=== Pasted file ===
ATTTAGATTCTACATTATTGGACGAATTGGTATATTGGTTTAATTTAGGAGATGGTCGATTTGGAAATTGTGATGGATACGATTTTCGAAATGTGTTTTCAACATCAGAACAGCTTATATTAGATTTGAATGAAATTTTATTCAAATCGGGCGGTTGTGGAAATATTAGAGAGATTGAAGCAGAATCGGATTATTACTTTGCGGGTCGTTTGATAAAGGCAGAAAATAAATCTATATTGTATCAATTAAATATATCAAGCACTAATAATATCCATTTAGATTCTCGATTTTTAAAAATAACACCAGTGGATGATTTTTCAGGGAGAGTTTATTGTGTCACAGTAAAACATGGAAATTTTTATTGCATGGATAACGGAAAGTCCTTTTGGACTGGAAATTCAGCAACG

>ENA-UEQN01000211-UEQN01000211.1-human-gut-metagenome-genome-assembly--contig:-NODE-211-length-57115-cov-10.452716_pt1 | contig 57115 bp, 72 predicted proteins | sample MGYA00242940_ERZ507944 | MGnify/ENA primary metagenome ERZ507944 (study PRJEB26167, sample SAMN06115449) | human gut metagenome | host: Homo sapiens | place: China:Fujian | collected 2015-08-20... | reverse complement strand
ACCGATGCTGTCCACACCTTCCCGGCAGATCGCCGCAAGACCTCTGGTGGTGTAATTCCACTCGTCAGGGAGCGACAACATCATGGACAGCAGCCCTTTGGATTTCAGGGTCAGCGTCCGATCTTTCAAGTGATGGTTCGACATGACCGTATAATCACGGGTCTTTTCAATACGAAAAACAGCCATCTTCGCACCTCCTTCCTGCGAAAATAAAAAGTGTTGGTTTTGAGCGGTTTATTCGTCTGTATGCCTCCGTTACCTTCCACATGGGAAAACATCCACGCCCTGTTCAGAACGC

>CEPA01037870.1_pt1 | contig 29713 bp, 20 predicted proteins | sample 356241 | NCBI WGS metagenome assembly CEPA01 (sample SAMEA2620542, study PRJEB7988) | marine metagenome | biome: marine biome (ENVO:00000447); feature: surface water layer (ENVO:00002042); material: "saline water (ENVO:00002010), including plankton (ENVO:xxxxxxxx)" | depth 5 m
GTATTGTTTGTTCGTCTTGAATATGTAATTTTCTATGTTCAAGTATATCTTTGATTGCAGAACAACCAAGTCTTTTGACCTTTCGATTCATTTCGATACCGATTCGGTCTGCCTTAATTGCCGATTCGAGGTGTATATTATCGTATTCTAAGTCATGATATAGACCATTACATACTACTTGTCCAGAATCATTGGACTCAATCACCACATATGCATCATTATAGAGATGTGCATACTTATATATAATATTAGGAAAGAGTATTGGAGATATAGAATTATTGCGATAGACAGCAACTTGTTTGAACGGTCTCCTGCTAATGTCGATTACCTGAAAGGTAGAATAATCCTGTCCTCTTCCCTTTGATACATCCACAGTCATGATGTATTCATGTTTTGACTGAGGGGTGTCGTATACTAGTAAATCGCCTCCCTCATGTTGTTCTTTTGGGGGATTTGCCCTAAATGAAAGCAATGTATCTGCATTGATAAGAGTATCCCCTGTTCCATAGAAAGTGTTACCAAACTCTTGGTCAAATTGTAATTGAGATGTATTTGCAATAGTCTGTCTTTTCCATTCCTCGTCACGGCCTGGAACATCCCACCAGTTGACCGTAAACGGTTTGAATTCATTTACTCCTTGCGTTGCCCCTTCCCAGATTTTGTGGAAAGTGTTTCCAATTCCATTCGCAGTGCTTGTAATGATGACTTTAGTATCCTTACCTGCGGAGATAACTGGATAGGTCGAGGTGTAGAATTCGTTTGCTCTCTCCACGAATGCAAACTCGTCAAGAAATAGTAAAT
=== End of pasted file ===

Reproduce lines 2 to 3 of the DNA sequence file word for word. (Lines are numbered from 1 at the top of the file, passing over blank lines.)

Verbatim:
>ENA-UEQN01000211-UEQN01000211.1-human-gut-metagenome-genome-assembly--contig:-NODE-211-length-57115-cov-10.452716_pt1 | contig 57115 bp, 72 predicted proteins | sample MGYA00242940_ERZ507944 | MGnify/ENA primary metagenome ERZ507944 (study PRJEB26167, sample SAMN06115449) | human gut metagenome | host: Homo sapiens | place: China:Fujian | collected 2015-08-20... | reverse complement strand
ACCGATGCTGTCCACACCTTCCCGGCAGATCGCCGCAAGACCTCTGGTGGTGTAATTCCACTCGTCAGGGAGCGACAACATCATGGACAGCAGCCCTTTGGATTTCAGGGTCAGCGTCCGATCTTTCAAGTGATGGTTCGACATGACCGTATAATCACGGGTCTTTTCAATACGAAAAACAGCCATCTTCGCACCTCCTTCCTGCGAAAATAAAAAGTGTTGGTTTTGAGCGGTTTATTCGTCTGTATGCCTCCGTTACCTTCCACATGGGAAAACATCCACGCCCTGTTCAGAACGC